Perfection Is Overrated
Renita T. Kalhorn
At a reading at Barnes & Noble for his latest book, Violin
Dreams, Arnold Steinhardt, first violinist of the renowned
Guarneri Quartet was asked about advances in recording technology.
Steinhardt replied that while digital technology enabled the
production of flawless recordings, in his opinion, they were
lacking in emotion and personality.
He then related an anecdote about the great cellist Pablo
Casals, who was asked by the sound engineer during a recording
session to redo a section where the intonation had been a
little off. Casals replied indignantly: "But that's the way
I played it!"
As someone who hears the constant voice of self-criticism,
I was struck with admiration for Casal's integrity. How many
of us have such loyalty to "imperfect" reality that we would
refuse the opportunity for a do-over? Most of us are much
more focused on achieving perfection - a life free from flaws
Perfection: A Questionable Quest
Performing artists and athletes spend hours practicing their
craft or sport, striving to ensure a "perfect" performance.
In the workplace, we're intent on presenting an unimpeachable
front to colleagues and superiors, and legions of brides spend
outrageous sums to create the ideal wedding day.
But what is perfection exactly -- and how do we know when
we've achieved it? Is it possible that the eternal pursuit
of perfection could actually spell eternal dissatisfaction?
What can't we simply have Casal's attitude of appreciation
for "the way we played it"?
Perhaps you've been to a dance performance where one of the
dancers had faultless technique and yet it was the one with
less orthodox form whose uninhibited energy and passion captured
your attention. Even in fashion magazines where airbrushed
perfection reigns, some of the most successful models have
been the ones with prominent "flaws" -- Cindy Crawford's mole,
Lauren Hutton's gap-toothed smile. Makes you wonder whether
absolute perfection isn't actually a little boring.
A Moving Target
Of course, this isn't to say that we shouldn't seek to improve
and achieve our best. But in this age of computer and surgical
wizardry, the standards of perfection are constantly changing,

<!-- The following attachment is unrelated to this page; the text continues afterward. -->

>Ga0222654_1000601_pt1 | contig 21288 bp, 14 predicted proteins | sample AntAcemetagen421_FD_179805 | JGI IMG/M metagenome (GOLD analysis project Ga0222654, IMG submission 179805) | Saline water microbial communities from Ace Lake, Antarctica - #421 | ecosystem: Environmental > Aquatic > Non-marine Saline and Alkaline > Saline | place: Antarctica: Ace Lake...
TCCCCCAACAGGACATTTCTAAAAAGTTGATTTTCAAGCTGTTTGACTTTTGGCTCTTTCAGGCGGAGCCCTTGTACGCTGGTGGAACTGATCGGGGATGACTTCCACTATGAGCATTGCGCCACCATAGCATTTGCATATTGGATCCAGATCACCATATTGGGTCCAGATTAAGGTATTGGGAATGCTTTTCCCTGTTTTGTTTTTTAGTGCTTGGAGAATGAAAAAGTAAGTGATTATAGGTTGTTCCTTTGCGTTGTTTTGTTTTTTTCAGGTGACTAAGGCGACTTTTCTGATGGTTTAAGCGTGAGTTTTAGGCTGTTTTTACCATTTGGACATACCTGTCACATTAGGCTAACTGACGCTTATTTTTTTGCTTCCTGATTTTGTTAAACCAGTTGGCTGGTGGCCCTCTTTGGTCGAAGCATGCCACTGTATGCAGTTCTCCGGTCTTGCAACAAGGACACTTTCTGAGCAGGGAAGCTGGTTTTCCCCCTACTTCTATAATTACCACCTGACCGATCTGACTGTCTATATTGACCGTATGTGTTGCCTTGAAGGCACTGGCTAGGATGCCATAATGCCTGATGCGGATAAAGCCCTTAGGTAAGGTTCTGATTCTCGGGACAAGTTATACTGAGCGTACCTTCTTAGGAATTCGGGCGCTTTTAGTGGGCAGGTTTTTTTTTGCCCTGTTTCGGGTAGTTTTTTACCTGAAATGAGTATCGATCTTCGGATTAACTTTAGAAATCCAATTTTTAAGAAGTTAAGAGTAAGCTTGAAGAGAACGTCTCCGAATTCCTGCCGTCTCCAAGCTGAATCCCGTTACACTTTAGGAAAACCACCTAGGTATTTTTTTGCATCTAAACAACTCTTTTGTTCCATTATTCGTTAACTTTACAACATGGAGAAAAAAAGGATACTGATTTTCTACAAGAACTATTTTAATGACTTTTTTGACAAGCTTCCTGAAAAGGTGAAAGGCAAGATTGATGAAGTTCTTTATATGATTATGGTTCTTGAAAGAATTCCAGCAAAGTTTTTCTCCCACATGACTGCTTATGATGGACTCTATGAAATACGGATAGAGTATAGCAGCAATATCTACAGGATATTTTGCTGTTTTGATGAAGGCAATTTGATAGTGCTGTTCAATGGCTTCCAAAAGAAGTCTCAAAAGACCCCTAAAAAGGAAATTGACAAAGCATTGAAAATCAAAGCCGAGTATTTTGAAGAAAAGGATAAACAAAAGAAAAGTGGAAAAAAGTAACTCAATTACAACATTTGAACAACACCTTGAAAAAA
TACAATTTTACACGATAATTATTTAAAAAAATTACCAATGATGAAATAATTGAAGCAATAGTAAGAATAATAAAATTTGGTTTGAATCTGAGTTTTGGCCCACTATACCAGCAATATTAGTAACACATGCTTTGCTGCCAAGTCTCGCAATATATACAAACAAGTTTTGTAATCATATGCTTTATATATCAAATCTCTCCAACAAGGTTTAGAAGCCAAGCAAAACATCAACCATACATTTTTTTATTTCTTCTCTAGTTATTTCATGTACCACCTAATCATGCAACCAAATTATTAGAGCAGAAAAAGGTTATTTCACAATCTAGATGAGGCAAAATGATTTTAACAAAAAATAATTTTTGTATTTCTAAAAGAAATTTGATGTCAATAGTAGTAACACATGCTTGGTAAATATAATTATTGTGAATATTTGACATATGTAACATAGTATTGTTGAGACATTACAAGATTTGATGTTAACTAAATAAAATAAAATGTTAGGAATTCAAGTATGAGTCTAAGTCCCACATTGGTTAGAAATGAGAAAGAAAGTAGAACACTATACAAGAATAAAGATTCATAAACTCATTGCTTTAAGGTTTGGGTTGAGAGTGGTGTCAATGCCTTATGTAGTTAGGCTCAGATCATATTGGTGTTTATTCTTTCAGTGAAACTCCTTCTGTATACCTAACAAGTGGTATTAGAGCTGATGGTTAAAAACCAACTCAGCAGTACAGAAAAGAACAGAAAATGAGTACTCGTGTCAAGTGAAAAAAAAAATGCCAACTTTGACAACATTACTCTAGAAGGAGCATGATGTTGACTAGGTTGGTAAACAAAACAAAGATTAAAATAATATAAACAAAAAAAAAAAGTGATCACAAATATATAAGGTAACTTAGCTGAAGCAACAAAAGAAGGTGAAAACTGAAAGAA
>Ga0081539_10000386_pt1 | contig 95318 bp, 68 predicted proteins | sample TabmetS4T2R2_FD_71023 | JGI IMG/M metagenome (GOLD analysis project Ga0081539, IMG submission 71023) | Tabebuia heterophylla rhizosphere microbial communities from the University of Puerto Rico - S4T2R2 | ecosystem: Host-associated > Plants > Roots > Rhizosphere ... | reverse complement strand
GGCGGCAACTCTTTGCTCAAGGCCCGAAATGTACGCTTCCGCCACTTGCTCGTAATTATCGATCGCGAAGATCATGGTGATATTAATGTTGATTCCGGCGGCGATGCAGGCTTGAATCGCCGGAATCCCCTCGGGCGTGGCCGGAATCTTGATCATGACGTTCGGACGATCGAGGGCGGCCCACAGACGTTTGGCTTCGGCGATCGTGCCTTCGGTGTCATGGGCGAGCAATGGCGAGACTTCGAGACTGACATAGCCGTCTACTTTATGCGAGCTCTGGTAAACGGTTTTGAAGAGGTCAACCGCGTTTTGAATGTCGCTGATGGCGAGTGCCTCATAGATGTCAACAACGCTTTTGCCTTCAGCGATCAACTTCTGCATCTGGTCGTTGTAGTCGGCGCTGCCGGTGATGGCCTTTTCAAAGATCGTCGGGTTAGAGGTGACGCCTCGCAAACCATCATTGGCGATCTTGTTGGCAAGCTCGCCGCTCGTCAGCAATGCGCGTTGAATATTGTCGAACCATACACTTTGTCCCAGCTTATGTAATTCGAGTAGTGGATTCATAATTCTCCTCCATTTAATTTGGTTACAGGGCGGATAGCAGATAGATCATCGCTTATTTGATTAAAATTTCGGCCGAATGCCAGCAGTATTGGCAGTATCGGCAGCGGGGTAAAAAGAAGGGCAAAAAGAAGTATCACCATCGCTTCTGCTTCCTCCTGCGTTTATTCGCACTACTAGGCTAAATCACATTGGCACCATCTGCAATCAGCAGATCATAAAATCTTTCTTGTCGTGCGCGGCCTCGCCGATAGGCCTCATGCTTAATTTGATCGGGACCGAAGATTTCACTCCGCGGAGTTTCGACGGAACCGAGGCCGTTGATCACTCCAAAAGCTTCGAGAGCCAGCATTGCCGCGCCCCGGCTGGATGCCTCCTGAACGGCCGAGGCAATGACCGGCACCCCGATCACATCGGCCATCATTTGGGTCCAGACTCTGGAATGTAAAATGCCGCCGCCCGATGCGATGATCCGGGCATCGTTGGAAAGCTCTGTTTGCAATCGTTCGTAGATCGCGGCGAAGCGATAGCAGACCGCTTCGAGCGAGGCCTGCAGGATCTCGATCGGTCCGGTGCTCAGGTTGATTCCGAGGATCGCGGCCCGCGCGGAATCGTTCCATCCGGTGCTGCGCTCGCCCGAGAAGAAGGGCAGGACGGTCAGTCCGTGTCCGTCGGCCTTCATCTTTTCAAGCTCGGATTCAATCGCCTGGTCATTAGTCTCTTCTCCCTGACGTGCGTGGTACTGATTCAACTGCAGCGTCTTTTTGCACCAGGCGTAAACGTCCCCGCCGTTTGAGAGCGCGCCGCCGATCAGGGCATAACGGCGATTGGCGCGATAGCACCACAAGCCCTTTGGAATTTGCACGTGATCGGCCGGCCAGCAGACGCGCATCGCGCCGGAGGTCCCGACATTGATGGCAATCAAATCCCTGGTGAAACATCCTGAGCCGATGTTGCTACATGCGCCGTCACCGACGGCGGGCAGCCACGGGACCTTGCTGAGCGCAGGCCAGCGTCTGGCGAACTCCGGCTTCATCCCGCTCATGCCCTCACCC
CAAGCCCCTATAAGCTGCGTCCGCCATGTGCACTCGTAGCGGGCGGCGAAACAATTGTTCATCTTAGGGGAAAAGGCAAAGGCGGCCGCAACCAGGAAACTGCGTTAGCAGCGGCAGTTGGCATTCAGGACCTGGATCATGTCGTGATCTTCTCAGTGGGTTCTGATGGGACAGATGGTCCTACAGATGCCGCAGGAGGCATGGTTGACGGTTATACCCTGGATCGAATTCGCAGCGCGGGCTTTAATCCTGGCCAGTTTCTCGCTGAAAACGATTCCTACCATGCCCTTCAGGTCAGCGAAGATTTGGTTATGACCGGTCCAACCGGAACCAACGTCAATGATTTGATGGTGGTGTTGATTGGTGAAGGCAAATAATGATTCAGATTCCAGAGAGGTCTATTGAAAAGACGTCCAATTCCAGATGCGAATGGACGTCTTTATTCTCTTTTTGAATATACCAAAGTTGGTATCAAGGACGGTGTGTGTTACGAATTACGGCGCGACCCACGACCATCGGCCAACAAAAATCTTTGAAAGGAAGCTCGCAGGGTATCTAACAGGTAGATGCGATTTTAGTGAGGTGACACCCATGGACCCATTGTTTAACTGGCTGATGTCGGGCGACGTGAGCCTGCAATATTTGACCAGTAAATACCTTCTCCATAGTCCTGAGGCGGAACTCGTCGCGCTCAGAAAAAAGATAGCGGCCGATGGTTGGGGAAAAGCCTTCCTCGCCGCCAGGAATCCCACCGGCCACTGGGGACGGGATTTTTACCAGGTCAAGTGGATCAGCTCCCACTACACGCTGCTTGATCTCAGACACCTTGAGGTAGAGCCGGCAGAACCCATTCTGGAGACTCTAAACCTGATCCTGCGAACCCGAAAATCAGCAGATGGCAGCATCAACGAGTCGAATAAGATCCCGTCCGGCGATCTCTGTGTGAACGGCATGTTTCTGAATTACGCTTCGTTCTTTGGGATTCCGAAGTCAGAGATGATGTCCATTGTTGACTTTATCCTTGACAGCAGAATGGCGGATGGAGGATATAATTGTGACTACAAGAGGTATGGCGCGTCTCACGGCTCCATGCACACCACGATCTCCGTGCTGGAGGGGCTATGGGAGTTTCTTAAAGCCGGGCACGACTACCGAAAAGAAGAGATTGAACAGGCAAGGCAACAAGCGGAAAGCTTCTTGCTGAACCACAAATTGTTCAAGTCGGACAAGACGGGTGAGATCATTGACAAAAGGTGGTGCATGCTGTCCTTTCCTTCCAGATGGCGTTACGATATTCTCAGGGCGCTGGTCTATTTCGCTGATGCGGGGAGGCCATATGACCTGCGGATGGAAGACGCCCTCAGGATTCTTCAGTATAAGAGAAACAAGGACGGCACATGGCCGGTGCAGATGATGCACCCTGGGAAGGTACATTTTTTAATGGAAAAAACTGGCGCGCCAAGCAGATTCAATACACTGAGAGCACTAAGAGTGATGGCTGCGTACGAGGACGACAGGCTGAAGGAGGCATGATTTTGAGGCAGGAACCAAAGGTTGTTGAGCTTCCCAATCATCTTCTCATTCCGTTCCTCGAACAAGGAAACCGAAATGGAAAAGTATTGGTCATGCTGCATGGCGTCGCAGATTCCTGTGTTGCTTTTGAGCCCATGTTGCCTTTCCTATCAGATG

heightening our fear of making mistakes or appearing less
When you find yourself more focused on hiding your blemishes
than enjoying your life, you might keep these points in mind:
- Keep it real. For many of us, perfection equates
with receiving approval and being liked (or at least not
annoying anyone): "If I'm perfect, everyone will love me."
But while people may be fascinated by the promise of perfection,
they won't necessarily be comfortable in its proximity.
As humans, we stumble and fall, blurt out inappropriate
comments. It's what makes us authentic and not automatons.
And when we see that others - even the kickboxing instructor
at your gym with the "perfect" body - do the same, we feel
a greater connection with them than we would if they never
- Appreciate your mistakes. Traveling the path toward
perceived perfection means experiencing glaring imperfection.
But paradoxically, it is our fear of appearing foolish that
impedes us. Why not emulate young children, who learn without
inhibition or self-doubt because they're more caught up
in the joy of self-expression and learning new skills than
they are in the fear of making a mistake. After all, mistakes
serve to help us appreciate expert execution all the more.
- Is it perfect yet? Regardless of how far we've
come, we maintain our insistence that, "No, if only it were
like this, then it would be perfect." Where did we
get our notions of perfection anyway - is it possible that
we've been conditioned by society and media into a false
belief that there is universal agreement when, in fact,
there's no definitive consensus on what that is? Is the
"perfect" dinner party the one with the exquisite flower
arrangements, carefully matched settings and elaborate desserts,
or the one with nonstop laughter?
So when you're beating yourself up because things are not
going the way you think they should, who's to say you can't
pronounce things perfect just as they are - no matter how
frustrating, embarrassing or out of tune - because "that's
the way you played it"?
2006-2007 Copyright © Renita T. Kalhorn All rights reserved.
Peak performance coach Renita T. Kalhorn is a Juilliard-trained
pianist with an international MBA and a first-degree martial
arts black belt. She specializes in helping entrepreneurs
and corporate professionals achieve extreme focus to reach
the top of their game at work. Subscribe to In The Flow,
her FREE monthly newsletter and receive her FREE Energy Playbook,
Find Your Flow! 21 Simple Strategies to Banish Tedium,
Reduce Stress and Inspire Action at http://www.intheflowcoaching.com.
Article Source: Renita
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